travel has changed in several ways in recent years.
It can be said that the changes have been for
the best, i.e., seat-back video screens, self-check-in,
etc., as much as for the worse, i.e., long security
lines, poor meal quality, etc.
will nevertheless remain true that your in-flight
experience begins the moment you reserve an airline
ticket – or when you log on to one of the online
tickets resources, to reserve or
book a cheap airline ticket.
people are hasty to complain about long waiting
lines, delayed flights, and other unwanted flight
experiences, but there are several easy and important
steps one can take to prepare and help insure the
efficiency, and most importantly, the quality of
includes the questions you ask before you book,
and the preparations you make before you board.
yourself of the airline records.
Look for flights with good on-time performance ratings from the U.S. Department
of Transportation. Check the department's Bureau of Transportation Statistics
Web site before you book, or ask your airline reservationists or travel agent,
particularly if you're scheduling a tight connection or if you absolutely have
to be there on time.
early, give yourself some leeway.
your trip is of particular importance, or if you're
traveling to participate in a once-in-a-lifetime
celebration or other important function, depart
a day early to avoid possible delays that might
make you miss out on the event altogether.
the early flight, travel mornings.
Always try to fly as early as possible the day of your flight -- the first
departures are ideal, if feasible. This is of particular important if you're
traveling during a holiday or within a busy period.
delays often have ripple effects throughout the
system, so the earlier you leave, the better your
chances of avoiding major clogs or congestions
down the line. And if something does go wrong,
you'll have the rest of your day to straighten
out other options to allow yourself to get where
you're going. On the other hand, avoid taking the
last flight of the day unless you have no other
possible option available.
small ... for airports that is.
The larger the airport the better, right? Wrong. Although some may offer diversified
flight options and other convenient may offer more distractions, random problems
diversions and a greater choice of flights -- but sometimes less can be like
to much. Smaller airports are often easier to move through and offer a better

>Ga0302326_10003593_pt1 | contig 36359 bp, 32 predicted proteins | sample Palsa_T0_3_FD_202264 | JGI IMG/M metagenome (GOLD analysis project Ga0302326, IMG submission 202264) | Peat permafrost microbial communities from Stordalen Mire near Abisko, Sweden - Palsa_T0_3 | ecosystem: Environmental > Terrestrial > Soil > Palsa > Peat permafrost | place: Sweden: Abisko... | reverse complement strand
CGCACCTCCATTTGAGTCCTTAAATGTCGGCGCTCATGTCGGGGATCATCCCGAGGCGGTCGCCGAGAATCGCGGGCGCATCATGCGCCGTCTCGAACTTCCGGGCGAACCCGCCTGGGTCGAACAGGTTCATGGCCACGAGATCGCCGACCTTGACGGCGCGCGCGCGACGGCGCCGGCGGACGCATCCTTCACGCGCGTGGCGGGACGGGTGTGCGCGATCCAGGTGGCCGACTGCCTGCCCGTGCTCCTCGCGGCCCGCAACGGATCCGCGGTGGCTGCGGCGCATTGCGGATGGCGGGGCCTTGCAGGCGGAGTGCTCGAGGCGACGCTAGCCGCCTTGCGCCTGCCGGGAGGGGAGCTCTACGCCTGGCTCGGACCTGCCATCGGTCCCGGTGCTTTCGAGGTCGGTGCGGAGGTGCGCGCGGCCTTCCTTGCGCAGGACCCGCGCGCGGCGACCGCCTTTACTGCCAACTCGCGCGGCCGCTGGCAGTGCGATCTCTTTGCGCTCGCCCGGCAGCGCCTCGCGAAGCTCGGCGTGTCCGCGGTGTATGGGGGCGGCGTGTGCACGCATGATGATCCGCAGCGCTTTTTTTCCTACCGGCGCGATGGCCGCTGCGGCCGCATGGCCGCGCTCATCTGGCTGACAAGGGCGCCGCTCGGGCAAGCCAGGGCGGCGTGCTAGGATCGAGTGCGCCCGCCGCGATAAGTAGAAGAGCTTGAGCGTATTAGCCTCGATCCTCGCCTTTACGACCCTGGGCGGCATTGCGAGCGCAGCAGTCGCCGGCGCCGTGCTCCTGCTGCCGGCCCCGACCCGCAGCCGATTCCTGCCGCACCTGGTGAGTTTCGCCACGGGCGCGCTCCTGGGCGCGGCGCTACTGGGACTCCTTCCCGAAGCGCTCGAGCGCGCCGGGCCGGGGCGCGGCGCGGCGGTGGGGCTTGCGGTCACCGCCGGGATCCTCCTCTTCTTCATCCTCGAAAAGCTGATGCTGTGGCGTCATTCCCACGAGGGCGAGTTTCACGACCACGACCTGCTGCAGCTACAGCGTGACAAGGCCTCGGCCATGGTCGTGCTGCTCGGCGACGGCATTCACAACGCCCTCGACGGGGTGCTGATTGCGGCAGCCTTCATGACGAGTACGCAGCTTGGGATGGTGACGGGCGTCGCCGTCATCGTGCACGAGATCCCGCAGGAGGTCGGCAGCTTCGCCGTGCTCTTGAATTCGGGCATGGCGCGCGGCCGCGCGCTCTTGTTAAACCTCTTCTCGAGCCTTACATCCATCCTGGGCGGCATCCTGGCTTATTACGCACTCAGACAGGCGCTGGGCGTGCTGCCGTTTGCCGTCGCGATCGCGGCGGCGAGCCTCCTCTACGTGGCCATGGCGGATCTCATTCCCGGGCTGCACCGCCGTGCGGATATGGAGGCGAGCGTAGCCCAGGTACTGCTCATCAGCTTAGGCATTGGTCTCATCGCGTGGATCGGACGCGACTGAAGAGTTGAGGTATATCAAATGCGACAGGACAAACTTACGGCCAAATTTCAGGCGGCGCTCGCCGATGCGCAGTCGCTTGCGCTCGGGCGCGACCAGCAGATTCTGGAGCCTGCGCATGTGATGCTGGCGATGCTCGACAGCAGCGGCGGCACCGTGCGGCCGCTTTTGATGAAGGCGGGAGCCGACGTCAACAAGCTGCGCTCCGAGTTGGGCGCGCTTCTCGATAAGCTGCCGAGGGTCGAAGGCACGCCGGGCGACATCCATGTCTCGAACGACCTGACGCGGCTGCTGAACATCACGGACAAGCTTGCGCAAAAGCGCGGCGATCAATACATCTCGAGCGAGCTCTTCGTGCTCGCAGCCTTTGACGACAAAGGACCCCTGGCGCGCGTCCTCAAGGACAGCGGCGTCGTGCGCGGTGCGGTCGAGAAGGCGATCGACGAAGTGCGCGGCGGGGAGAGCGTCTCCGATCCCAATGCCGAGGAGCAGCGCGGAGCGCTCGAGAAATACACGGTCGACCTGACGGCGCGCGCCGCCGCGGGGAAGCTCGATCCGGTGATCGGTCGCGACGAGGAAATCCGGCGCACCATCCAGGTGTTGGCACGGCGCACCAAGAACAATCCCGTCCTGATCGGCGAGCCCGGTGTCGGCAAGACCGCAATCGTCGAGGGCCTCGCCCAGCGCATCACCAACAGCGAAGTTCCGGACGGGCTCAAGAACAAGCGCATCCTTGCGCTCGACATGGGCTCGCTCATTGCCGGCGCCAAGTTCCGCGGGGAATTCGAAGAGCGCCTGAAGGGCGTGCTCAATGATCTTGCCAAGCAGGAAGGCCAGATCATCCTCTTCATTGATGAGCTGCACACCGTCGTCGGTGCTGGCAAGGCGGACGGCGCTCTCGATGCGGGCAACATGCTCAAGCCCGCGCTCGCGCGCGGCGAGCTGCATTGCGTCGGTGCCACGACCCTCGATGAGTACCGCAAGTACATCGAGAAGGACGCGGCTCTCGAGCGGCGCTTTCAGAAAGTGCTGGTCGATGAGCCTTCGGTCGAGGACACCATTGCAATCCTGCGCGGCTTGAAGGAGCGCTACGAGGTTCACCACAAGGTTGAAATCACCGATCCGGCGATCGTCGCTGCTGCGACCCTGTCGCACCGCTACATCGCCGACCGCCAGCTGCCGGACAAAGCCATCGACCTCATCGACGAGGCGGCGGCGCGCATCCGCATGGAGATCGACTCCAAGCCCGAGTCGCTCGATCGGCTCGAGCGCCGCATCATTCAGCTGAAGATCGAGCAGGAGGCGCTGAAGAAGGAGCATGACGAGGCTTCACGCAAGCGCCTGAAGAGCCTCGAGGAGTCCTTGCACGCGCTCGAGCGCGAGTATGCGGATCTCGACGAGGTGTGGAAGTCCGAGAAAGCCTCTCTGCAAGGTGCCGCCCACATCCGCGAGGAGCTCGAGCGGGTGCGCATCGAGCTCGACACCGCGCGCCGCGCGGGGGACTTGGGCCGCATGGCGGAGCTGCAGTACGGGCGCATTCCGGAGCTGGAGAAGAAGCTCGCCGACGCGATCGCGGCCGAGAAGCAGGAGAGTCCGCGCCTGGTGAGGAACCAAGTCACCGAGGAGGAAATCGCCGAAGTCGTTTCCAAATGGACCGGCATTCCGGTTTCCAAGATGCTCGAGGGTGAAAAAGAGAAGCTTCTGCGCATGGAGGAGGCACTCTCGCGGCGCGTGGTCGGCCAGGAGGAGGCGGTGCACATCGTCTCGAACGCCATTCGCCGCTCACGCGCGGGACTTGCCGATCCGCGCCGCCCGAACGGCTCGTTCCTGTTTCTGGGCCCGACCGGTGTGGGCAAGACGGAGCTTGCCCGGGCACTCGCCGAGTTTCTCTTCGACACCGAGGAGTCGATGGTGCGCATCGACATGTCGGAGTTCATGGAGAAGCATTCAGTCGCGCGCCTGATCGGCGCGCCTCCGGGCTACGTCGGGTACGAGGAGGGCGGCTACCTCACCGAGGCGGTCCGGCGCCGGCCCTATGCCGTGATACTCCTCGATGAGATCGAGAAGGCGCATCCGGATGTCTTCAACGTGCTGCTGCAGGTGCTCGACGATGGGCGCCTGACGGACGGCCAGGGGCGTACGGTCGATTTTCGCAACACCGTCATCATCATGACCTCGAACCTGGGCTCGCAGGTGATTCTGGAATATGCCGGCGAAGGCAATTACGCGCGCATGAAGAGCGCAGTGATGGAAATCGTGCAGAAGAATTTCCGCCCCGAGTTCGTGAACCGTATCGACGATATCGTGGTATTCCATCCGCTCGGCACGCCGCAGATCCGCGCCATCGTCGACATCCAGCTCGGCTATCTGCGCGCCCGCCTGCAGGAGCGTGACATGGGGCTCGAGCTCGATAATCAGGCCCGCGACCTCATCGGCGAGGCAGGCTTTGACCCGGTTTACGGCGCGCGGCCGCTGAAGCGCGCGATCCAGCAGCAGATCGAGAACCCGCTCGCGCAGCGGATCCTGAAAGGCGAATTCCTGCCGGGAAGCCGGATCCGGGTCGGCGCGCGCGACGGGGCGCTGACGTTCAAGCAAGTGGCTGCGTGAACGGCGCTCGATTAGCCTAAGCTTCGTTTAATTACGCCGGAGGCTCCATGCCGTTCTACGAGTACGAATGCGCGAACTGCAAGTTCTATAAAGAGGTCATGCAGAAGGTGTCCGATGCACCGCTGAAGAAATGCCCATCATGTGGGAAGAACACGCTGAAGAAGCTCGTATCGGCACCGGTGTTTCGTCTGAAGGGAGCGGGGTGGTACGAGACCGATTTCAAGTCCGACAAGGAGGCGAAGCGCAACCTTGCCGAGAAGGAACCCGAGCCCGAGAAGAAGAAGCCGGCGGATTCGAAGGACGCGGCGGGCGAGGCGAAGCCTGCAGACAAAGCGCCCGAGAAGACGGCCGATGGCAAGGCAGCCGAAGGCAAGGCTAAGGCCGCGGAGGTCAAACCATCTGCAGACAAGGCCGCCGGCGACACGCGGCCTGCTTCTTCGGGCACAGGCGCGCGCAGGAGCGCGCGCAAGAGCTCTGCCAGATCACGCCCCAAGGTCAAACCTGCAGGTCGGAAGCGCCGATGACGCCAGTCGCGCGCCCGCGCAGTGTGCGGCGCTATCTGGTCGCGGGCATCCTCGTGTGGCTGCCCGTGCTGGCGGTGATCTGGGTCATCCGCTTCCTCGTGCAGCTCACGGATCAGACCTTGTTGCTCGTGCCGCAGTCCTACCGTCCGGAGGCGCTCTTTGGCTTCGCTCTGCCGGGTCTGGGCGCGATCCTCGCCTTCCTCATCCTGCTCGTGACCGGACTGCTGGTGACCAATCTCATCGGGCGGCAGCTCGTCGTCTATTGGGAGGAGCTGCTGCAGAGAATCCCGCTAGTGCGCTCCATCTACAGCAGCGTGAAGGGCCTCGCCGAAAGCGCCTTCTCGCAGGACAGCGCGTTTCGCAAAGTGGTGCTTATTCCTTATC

passenger experience. Long lines at security checkpoints can be a problem at
smaller airports, though, so make sure that isn't the case before you choose
to depart from one.
Stay away from airport rush hours and other peak-travel periods. On business-travel
routes, that's between 8:30 and 10 in the morning and between 4:30 and 6:30
in the afternoon. To Europe, Fridays are busy; coming from Florida, avoid Sundays.
Holiday weekends always flurry.
Travel non-stop whenever you can. Each time you change planes, you increase
the possibility of things going wrong. You become subject to weather and congestion
conditions at not only departing and arriving airports, but at a third, and
thus also increasing the risk of mechanical problems or personnel-related delays
on two airplanes rather than one. Checked luggage has to make the connections,
too. If your connection is to a different carrier, things can get even more
time for connections
Be smart about connections. If you do have to make one, don't cut it too close.
Ask about the minimum connecting times between flights, and then add 20 minutes.
Airline connecting times are best-case scenarios. Don't put yourself in the
position of possibly missing your flight because the gate agent didn't show
up, the elevator didn't work, or someone took forever to get his or her bag
out of the overhead. And have a backup plan: know the alternative flights out,
just in case.
Stick with one or two frequent-flier programs. In addition to racking up free
trips faster, you'll also accumulate more quickly the perks that can make trips
easier. On some airlines, these include a special reservations number, early
boarding, access to upgrades, and roomier economy-class seating.
Put your name on the outside of your bags and inside your bags. Even better,
put a copy of your itinerary in each checked bag so the airline can locate
you. The most common causes of lost and delayed bags are late check-ins and
tight connections. Avoid both whenever you can.
Seating position isn't just a question of aisle or window. If you require constant
access to your carry-on baggage, for instance, make sure you're not in a bulkhead
seat. Different makes of planes have different layouts, moreover -- so if you
don't want to be stuck next to the lavatory or galley, tell the reservation
agent or check the seating plan.
Pack valuables in your carry-on bags.
sure the person who checks your baggage attaches
the correct destination ticket to every checked
bag, and make sure you have a claim ticket for
Travel insurance is the best guarantee that you'll recoup any losses. See this
guide to travel insurance for
Delays happen. So do bad movies, unappetizing meals, and overworked flight
attendants. Bring snack food, water, and sufficient diversions, and you'll
be covered even if you get stuck in the airport, on the tarmac, or in the air
during turbulence (when flight attendants may not be available to assist you).
Keep these things in mind, and you'll find yourself with less on your mind.